The National Science Foundation (NSF) intends to make funding decisions “in the context of broader research portfolio objectives” and to better communicate how such investment decisions align with the agency’s mission, according to a recent memo.
On 19 November 2013, Dr. Cora Marrett, acting director of NSF, sent a memorandum to staff about “a portfolio framework we are adopting to ensure and enhance transparency and accountability at NSF.” The changes are the result of months of internal planning and are not in response to congressional actions, according to a senior agency official.
Through funding decisions, employees will cultivate a portfolio of awards. This means that staff will consider the balance of the portfolio in regards to the types of research being funded and its relative risk when making award decisions. Portfolios of grants will not necessarily align with existing programs, and some will cross disciplinary divisions within NSF.
Program officers will also be expected to more clearly explain to the public a project’s significance and funding justification. NSF employees currently prepare grant abstracts to post online. Some of those abstracts, especially for social science research grants, have been subject to congressional scrutiny. NSF will hold training for program staff on writing effective abstracts and titles beginning in January.
Dr. Francesca Grifo will be the new scientific integrity official at the Environmental Protection Agency (EPA). The position is responsible for carrying out the agency’s scientific integrity policy and chairing EPA’s scientific integrity committee.
Dr. Grifo previously worked at the Union of Concerned Scientists, where she led the organization’s efforts to strengthen federal agencies’ scientific integrity policies.
“Science is, and continues, to be the backbone of this agency and the integrity of our science is central to the identity and credibility of our work,” said Gina McCarthy, administrator of EPA. “Dr. Grifo brings a wealth of experience and knowledge to EPA that will help continue our work to implement the agency’s scientific integrity policy.”
The Texas Board of Education delayed preliminary approval for one biology textbook because of concerns raised by citizen reviewers over the book’s content on evolution. The review panel raised twenty criticisms, including on lessons on natural selection. The publisher, Pearson Education, thus far has refused to make the changes suggested by the review panel.
The Board ultimately voted to pick three outside experts to further scrutinize the book. Final votes on all science textbooks will occur in January.
The Texas Board of Education arguably has less influence than in past years because of a change in state law that allows school districts to choose their own textbooks. Most schools, however, continue to use the books approved by the Board. Because of the size of the Texas textbook market, it’s actions influence publishers and consequently has implications for textbooks available in other states.
Applications are now being accepted for the 2014 AIBS Emerging Public Policy Leadership Award. This award recognizes graduate students in the biological sciences who have demonstrated initiative and leadership in science policy. Recipients receive first-hand experience at the interface of science and public policy.
The 2014 award is open to U.S. citizens enrolled in a graduate degree program in the biological sciences, science education, or a closely allied field. Applicants should have a demonstrated interest in and commitment to science policy and/or science education policy. Prior EPPLA winners and AIBS science policy interns/fellows are not eligible. Applications are due by 11:59 PM Eastern Time on Monday, 13 January 2014. The application can be downloaded at http://www.aibs.org/public-policy/eppla.html.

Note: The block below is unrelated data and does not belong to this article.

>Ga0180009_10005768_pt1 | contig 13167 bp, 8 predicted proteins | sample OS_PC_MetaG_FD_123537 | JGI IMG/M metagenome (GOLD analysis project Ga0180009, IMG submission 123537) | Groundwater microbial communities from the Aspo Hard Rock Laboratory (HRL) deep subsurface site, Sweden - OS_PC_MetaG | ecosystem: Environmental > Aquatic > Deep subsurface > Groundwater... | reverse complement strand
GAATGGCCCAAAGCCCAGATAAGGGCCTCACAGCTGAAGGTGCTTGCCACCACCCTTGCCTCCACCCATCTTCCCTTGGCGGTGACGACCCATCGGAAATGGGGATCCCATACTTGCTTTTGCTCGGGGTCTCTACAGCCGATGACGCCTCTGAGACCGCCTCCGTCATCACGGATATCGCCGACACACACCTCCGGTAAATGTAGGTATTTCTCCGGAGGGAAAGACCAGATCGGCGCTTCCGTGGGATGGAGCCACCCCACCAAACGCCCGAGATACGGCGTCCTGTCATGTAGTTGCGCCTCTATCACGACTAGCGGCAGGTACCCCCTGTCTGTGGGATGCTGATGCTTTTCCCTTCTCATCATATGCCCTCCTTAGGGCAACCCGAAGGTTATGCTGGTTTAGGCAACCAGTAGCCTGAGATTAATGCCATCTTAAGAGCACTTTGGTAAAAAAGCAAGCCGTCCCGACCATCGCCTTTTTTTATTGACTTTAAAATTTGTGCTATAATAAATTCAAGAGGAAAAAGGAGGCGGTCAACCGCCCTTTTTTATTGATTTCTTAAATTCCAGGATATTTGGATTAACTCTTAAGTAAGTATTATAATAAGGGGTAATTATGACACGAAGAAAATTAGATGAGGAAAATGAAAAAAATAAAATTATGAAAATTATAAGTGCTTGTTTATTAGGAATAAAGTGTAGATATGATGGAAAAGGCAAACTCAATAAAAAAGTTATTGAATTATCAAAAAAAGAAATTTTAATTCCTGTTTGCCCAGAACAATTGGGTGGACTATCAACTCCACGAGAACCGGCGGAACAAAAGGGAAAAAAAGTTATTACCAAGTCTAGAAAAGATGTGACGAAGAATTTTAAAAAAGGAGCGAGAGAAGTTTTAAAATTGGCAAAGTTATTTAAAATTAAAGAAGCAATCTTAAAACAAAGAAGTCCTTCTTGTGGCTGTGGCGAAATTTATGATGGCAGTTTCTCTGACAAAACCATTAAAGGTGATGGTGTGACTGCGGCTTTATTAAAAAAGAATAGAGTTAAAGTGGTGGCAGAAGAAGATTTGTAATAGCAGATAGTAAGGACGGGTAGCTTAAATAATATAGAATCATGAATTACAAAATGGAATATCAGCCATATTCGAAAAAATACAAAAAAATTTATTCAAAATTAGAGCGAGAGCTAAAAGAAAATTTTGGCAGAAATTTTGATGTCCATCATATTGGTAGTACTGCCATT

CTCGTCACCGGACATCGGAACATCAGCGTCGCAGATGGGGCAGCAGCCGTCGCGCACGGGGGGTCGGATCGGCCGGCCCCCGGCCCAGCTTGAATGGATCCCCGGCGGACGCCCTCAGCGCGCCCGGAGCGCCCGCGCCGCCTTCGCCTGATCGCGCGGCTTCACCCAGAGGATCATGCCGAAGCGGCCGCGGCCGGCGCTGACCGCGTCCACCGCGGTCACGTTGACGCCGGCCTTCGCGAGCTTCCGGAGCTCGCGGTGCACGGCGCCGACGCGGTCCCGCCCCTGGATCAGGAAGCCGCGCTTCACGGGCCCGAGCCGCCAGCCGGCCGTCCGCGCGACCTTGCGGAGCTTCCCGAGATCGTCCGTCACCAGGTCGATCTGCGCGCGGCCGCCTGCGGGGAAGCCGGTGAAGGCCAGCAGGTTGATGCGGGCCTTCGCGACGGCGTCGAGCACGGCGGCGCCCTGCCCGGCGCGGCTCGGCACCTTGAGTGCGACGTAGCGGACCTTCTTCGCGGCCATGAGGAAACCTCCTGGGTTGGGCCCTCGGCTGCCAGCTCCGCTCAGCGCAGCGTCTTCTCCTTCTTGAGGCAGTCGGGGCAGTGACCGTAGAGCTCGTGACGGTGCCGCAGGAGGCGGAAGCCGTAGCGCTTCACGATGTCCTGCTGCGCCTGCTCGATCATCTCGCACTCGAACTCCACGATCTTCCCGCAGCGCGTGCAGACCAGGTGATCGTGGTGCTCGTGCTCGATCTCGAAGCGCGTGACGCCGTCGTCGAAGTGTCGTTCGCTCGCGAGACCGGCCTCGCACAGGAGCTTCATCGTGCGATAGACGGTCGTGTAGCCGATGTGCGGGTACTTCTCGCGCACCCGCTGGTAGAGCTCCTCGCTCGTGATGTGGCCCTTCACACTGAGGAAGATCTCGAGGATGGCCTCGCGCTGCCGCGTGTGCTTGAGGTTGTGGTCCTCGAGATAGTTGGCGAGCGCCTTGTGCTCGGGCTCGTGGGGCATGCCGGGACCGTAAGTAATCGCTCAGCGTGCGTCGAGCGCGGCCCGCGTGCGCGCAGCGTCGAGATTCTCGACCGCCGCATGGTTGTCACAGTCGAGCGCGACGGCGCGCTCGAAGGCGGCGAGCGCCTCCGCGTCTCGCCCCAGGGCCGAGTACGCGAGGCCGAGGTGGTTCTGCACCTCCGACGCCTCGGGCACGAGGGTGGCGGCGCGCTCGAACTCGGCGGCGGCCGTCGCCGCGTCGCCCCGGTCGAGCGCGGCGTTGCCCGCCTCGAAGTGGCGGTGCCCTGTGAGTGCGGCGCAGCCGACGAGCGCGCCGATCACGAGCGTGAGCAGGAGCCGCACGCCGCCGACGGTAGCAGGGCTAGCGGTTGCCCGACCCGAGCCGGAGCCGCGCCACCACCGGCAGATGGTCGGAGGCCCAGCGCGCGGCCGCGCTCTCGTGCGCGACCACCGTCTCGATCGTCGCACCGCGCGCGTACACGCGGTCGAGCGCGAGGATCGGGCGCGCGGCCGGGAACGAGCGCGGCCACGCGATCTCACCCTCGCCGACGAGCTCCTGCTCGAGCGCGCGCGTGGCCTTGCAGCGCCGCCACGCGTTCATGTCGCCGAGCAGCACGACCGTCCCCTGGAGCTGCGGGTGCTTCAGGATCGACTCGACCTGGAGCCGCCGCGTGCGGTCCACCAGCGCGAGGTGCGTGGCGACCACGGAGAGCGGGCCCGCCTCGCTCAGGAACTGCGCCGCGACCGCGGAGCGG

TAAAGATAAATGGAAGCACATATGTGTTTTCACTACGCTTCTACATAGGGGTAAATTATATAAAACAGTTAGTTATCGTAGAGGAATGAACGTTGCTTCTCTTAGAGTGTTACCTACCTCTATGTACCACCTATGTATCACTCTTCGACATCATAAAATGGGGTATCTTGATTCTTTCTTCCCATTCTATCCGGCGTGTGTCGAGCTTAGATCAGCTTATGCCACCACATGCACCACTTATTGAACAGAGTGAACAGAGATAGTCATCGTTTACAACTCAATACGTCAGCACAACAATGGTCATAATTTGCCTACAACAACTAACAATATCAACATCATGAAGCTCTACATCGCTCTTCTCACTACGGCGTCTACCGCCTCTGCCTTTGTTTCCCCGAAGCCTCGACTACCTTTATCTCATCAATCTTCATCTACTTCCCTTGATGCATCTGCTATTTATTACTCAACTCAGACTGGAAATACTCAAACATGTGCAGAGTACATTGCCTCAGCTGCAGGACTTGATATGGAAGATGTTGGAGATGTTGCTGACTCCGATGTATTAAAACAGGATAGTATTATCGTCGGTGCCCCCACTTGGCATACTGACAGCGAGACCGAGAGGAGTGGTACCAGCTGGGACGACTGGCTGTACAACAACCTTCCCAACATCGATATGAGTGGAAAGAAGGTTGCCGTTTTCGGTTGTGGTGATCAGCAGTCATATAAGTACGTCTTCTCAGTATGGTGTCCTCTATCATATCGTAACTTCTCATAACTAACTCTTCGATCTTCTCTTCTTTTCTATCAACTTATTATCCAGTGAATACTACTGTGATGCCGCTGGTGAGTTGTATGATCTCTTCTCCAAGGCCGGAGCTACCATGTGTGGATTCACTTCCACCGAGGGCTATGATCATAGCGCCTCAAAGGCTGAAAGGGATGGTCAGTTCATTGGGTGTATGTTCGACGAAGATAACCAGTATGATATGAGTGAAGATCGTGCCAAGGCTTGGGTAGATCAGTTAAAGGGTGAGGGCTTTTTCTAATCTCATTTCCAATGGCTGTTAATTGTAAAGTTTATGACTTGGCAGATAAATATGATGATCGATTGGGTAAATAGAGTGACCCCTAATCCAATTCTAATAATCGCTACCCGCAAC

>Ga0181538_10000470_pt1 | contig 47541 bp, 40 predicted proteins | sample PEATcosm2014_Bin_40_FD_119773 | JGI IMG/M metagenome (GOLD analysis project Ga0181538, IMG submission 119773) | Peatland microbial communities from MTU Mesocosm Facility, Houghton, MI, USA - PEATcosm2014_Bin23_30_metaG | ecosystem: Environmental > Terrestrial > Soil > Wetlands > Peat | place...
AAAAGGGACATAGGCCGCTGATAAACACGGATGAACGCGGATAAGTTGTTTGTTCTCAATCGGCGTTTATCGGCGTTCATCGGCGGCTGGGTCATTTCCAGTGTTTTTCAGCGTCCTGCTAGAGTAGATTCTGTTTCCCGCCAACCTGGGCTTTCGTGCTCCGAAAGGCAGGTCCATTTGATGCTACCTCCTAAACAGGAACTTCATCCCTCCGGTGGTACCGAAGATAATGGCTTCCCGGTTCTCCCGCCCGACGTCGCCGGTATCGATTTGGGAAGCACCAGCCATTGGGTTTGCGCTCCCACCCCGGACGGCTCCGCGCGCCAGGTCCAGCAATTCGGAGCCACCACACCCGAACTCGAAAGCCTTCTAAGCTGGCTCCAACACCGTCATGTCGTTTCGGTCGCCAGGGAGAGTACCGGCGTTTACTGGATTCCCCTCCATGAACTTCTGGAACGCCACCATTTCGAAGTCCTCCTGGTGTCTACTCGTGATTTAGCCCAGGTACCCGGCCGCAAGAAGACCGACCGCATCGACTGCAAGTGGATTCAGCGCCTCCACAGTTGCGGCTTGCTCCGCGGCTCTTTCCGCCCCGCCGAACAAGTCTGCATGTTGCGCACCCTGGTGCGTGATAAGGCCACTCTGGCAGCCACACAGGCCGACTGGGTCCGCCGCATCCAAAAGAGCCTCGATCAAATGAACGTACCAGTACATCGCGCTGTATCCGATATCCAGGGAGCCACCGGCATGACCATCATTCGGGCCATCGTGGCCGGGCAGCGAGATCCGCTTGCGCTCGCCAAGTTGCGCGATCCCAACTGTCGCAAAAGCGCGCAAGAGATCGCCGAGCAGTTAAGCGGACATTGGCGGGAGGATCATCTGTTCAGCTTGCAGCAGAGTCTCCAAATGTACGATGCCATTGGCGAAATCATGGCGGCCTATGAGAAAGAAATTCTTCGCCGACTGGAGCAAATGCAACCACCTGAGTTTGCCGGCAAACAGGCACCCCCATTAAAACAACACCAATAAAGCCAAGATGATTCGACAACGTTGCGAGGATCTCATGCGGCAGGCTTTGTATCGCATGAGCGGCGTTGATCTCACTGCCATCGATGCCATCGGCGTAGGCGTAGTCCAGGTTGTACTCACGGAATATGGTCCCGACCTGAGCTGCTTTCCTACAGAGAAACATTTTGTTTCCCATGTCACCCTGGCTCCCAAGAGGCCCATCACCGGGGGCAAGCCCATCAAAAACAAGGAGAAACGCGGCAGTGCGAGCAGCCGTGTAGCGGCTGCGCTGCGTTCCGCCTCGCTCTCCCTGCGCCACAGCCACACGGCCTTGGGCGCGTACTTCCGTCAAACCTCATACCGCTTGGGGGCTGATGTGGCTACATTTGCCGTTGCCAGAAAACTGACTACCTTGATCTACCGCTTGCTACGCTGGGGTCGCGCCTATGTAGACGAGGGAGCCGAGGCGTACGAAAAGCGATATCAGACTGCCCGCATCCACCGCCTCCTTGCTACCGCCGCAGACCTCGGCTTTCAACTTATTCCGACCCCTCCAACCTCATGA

The Natural Science Collections Alliance, an AIBS member organization, has prepared a short report on how fossils are used in scientific research. “Celebrating the Knowledge and the Mystery of Fossils” shows how researchers use fossils to understand evolution of species and reconstruct Earth’s ancient climate.
“Fossil collections are extremely important for those of us who study evolutionary biology because 99 percent of species lived in the past, by some estimates,” explains Dr. Judith E. Skog, professor emeritus at George Mason University. “If we did not understand these organisms and their environments, we would have a skewed view of evolutionary processes.”
Download a free copy of the issue brief at http://nscalliance.org/wordpress/wp-content/uploads/2013/11/nscafossils.pdf. Access other reports in NSC Alliance’s series “On the Importance of Scientific Collections” at http://nscalliance.org/?pageid=10.
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The AIBS Legislative Action Center is an online resource that allows biologists and science educators to quickly and effectively influence policy and public opinion. Each day lawmakers must make tough decisions about science policy. For example, what investments to make in federal research programs, how to conserve biodiversity, how to mitigate climate change, or under what circumstances to permit stem cell research. Scientists now have the opportunity to help elected officials understand these issues. These exciting new advocacy tools allows individuals to quickly and easily communicate with members of Congress, executive branch officials, and selected media outlets.
This new tool is made possible through contributions from the Entomological Society of America, Society for the Study of Evolution, Association for the Sciences of Limnology and Oceanography, and the Botanical Society of America.
AIBS and our partner organizations invite scientists and science educators to become policy advocates today. Simply go to http://capwiz.com/aibs/home/ to send a prepared letter or to sign up to receive periodic Action Alerts.